|Vladimir Polyakov (Вертикал Полякова), RA3AAE (on left)|
This 80m "Polyakov" direct-conversion "proof-of-concept" receiver uses a pair of vintage ferrite computer memory toroid cores in the subharmonic mixer. A 1.75MHz beat frequency oscillator (BF0) drives the ferrite cores along the full "B/H curve." The cores are driven alternately in and out of saturation twice per working cycle.
While the cores are saturated the inductive reactance falls to a low value and the signal from the antenna passes through the mixer with little attenuation. While the magnetic flux is passing from one saturation state to the opposite state the inductance rises (ideally) to a relatively high value. This high reactance momentarily blocks the antenna signal's path through the mixer. The idea is to create a commutating mixer from a time-varying, series reactance.
I'd hoped that it would be possible to hear 80m CW signals with only a pair of headphones connected to the mixer output. Unfortunately, the conversion loss is presently some 35 to 40dB higher than is typically seen with a diode mixer.
The mixer ON/OFF ratio ought to be roughly unity over the course of an incoming signal cycle, whereas my saturable reactor mixer spends spends far too long in the ON (saturated reactance) state. Another issue is the maximum reactance obtained in my present setup is too low in relation to the 50 Ohm path impedance.
In order to measure the "ON" feed-through signal loss an experiment was performed with the BFO signal replaced by a DC source. The current was raised until the inductors saturated. In this experiment I used a variable capacitance in series with the mixer signal windings in order to better cancel the residual inductance. I measured 1.46dB of signal attenuation. No improvement was seen with an RF choke placed in the BFO windings. This tells me the twin core signal cancellation technique (due to reversed polarity windings) is working well.
It wasn't quite so easy to measure the unsaturated feed-through signal attenuation under time-invariant conditions. When the DC bias test current is switched off the saturated ferrite cores simply revert to their remnant state. This is exactly what you'd expect of a semi-hard ferrite computer memory core. It's only possible to get an idea of the maximum reactance by reversing the DC bias polarity and slowly increasing the current; watching the 3.5MHz signal for the point of maximum attenuation. I measured a maximum total attenuation of 9.34dB. This "best-case" differential attenuation is only 7.88dB; which helps to explain why the conversion ratio is so poor.
This mixer working alone into the headphones (no semiconductors in the signal path) produces an audio beat-note with a few hundred millivolts of 3.5MHz signal injected at the antenna input terminal. Again, this is not exactly stellar sensitivity.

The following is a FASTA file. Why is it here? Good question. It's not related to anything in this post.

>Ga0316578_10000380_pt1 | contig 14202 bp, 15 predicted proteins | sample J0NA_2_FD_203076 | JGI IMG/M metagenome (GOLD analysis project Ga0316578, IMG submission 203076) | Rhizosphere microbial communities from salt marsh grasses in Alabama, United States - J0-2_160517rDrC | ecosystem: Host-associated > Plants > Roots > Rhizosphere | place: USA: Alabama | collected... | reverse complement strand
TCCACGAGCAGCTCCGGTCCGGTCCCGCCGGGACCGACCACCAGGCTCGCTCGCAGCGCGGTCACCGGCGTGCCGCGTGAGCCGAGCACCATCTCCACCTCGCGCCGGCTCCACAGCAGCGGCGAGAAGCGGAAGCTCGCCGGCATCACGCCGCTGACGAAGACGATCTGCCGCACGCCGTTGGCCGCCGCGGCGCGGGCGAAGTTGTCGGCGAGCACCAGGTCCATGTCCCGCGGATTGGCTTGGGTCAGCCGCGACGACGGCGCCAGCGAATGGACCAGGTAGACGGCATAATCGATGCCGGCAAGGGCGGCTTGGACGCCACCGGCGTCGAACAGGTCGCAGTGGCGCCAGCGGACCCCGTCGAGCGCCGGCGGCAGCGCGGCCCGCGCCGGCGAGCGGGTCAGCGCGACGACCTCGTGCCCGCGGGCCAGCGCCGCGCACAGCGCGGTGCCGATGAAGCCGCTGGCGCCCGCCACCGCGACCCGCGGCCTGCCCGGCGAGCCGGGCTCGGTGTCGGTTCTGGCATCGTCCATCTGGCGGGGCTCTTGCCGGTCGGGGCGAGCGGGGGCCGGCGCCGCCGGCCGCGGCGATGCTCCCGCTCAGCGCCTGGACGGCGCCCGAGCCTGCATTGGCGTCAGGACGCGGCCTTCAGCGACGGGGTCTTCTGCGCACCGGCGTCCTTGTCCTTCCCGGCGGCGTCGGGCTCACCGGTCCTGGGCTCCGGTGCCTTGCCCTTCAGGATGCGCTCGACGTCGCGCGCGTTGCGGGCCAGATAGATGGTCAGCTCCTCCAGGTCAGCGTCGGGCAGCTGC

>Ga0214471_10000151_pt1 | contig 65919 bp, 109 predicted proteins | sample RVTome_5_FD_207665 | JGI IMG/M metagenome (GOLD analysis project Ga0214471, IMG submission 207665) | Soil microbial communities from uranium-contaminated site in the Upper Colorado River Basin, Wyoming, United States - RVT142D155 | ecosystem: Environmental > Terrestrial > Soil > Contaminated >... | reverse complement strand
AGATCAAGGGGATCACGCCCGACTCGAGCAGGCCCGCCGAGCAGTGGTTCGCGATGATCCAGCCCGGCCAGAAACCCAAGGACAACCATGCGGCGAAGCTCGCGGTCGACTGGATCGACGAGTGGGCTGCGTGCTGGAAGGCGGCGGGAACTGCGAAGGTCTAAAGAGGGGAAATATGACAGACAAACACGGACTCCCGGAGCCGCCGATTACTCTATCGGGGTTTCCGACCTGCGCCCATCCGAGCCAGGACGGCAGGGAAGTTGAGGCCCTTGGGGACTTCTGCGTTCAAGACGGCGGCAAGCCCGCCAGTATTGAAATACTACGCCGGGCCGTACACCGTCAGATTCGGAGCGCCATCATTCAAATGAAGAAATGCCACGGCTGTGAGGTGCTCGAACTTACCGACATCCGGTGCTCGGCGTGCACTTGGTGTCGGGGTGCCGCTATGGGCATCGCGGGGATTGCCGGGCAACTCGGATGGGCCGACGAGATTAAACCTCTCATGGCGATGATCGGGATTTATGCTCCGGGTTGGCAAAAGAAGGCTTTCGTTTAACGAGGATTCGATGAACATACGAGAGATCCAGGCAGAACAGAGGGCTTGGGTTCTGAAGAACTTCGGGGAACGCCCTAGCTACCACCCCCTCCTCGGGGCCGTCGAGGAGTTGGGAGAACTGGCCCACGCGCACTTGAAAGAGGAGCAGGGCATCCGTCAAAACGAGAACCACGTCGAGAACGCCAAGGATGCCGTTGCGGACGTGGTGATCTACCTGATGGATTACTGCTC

So much for the bad news. The good news is that I was able to copy a fair number of stronger 80m on-air CW signals using this mixer plus one stage of audio amplification. I used a 2N35 NPN germanium-alloy transistor that was made by Sylvania in 1956. Early evening code practice sessions from W1AW are easily copied anywhere in my (admittedly, tiny) shack with the headphones resting on the workbench.
I was careful to insure the input to the transistor amplifier is free of RF energy so there's no doubt the saturable reactors are providing the RF mixing action. Please notice the lack of a band limiting filter between the antenna and the mixer input. I expected this mixer would behave well in the presence of strong adjacent and out of band signals, and so it does.
My remote antenna coupler provides a return path to ground for audio frequencies. Lacking this, it would be necessary to connect a radio-frequency choke across the receiver antenna input terminals; something in the range of 1 to 2.5mH should work well.
C1, C2: 1uF
R1: 330k Ohms
T1: 50 Ohms to 1500 Ohm AF step-up transformer
T2: 10k Ohms to 600 Ohms AF step-down transformer
HP: 600 Ohm magnetic headphones
Q1: 2N35 (a mid-1950's vintage germanium alloy transistor)SR1, SR2: 50 turns on signal winding, 10 turns on BFO winding.
The semi-hard, ferrite cores used in my saturable reactors, SR1 and SR2, each measure 1.27mm diameter by 0.395mm in thickness. They were made in the 1950's-70's for computer magnetic memory use by Kombinat VEB Keramische Werke of Hermsdorf, in the old DDR.
By the way, my saturable reactor mixer has much in common with a sensitive flux-gate magnetometer. Sure enough...a small magnet waved within 30cm of the mixer produces a curious "scratching" sound in the headphones. The same magnet set in place within 3cm of the mixer blocks all mixer action. I expect the external magnetic field simply prevents the BFO from effectively driving the core flux around the "B/H loop."
Here's a photo of the experimental receiver. The ferrite-based mixer appears on the left. The 1.75MHz BFO is in the background.
Here's the original container filled with tiny magnetic computer memory cores.